Kharkiv had a population of 1.8 million before the war. It has partially emptied over the past few weeks.
“The city now looks rather deserted. There are few people in the streets and most stores are closed,” says Michel-Olivier Lacharité, MSF head of mission in Ukraine. “There are still a few pharmacies and markets open so that people can find food, but the main market in Kharkiv is closed."
Since the conflict began, the bombing has been continuous, particularly in the northern part of the city.
"Bombing still happens all day long, along a seemingly random pattern. Sirens warn people when it happens. There is also a warning system on smartphones. These bells ring several times a day. It is quite anxiety-inducing," Lacharité says.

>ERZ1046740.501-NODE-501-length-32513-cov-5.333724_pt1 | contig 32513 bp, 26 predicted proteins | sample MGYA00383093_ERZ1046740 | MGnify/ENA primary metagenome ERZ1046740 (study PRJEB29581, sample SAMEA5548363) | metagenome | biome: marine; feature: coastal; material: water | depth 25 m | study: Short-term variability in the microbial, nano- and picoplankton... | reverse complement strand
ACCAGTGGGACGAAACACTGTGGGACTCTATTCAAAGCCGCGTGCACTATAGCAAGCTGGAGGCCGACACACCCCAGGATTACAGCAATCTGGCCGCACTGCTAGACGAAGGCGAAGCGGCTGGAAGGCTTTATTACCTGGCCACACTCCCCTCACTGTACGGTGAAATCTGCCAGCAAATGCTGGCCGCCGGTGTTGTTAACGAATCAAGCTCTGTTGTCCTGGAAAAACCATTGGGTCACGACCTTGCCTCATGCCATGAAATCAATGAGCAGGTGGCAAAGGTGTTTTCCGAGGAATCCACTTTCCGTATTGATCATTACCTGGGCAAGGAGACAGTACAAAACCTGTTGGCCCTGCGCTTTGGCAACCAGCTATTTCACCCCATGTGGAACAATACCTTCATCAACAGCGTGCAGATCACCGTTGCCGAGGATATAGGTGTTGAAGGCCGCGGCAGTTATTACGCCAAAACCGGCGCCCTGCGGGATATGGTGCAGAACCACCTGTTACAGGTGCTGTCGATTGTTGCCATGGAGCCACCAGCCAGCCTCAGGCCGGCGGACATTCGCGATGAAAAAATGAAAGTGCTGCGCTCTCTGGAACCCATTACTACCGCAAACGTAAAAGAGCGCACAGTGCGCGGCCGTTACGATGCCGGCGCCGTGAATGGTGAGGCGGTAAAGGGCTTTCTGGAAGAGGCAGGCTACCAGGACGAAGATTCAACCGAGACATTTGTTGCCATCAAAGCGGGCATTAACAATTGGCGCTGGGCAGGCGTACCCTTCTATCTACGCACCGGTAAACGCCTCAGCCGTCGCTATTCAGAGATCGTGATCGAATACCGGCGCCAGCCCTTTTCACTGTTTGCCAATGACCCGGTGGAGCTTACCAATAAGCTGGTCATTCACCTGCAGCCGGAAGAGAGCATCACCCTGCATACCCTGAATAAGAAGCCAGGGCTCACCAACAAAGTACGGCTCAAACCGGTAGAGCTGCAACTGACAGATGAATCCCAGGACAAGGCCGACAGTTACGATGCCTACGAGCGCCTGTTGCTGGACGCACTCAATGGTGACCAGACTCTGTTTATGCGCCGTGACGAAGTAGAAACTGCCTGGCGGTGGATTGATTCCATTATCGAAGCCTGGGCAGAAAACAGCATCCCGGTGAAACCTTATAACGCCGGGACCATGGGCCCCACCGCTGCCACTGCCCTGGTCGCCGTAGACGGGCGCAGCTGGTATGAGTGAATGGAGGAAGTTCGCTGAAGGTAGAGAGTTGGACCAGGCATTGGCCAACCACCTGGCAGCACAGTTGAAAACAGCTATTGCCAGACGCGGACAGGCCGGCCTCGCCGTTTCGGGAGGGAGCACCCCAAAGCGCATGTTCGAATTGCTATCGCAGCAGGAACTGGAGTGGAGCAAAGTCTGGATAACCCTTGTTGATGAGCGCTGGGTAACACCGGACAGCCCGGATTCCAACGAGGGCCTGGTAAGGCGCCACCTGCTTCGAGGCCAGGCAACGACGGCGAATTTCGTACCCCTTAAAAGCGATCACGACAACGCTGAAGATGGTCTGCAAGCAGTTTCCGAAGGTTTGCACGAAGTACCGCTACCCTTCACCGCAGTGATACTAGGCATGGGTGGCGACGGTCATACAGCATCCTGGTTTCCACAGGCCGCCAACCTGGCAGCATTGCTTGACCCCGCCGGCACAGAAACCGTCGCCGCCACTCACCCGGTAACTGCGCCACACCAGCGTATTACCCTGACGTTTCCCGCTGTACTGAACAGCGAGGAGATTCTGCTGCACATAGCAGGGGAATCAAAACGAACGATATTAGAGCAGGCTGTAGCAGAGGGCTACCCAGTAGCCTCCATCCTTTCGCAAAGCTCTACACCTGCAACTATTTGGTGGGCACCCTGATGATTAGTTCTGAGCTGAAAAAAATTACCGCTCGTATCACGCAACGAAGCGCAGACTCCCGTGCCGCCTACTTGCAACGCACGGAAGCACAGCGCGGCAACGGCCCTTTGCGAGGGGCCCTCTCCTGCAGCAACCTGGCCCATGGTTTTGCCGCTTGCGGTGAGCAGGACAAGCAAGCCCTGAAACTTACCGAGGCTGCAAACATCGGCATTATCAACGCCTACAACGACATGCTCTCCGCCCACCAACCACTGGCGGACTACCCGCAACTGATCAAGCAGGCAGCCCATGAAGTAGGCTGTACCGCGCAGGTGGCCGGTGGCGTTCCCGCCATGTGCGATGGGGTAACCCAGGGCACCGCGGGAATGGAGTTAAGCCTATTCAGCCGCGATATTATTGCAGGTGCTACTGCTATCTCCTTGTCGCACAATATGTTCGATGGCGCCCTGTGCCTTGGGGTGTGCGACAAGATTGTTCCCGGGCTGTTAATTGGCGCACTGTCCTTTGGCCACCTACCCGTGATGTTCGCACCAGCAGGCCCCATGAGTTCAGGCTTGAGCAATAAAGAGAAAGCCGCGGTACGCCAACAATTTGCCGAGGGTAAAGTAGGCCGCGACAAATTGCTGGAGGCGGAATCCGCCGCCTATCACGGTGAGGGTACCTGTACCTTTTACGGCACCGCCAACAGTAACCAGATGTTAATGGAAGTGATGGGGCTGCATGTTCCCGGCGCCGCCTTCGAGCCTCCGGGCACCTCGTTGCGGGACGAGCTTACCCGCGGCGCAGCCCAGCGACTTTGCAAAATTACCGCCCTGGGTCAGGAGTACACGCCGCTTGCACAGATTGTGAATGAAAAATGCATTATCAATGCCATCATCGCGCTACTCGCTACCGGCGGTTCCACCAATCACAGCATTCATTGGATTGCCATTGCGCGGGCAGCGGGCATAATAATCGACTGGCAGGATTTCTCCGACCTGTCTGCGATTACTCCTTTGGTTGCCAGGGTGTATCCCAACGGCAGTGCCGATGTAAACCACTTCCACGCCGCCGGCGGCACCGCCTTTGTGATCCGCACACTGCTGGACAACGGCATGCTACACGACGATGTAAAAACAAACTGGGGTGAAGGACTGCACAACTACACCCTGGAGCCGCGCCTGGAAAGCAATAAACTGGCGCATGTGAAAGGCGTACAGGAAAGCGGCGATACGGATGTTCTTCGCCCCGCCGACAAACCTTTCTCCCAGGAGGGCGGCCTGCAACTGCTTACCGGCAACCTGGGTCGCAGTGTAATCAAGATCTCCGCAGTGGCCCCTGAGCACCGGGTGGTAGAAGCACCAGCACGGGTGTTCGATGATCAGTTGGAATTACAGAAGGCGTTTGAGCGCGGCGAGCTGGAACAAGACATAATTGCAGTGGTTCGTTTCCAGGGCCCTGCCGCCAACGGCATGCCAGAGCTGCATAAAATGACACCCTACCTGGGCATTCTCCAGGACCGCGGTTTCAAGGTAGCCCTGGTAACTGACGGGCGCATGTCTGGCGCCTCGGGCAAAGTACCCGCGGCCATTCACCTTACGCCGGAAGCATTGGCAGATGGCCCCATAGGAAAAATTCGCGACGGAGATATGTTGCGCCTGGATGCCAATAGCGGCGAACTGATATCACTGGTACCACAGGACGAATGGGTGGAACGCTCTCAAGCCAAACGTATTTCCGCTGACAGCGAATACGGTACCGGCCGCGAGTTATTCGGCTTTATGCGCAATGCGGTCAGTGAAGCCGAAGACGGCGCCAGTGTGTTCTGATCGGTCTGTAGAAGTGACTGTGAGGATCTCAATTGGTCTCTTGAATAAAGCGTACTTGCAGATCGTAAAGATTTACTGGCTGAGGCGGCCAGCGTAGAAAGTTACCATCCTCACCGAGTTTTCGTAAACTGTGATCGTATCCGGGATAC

For the 350,000 people who, according to local authorities, stayed in the city, the underground stations are the safest place.
"There are three lines in the city of Kharkiv,” says Lacharité, “and most, if not all of the stations are in use." Each station hosts about 100 people during the day, a number that can easily double or triple at night. "Most of the people who live in the underground are elderly or vulnerable. They have been there for more than 40 days in the cold and humidity, sleeping in tents.”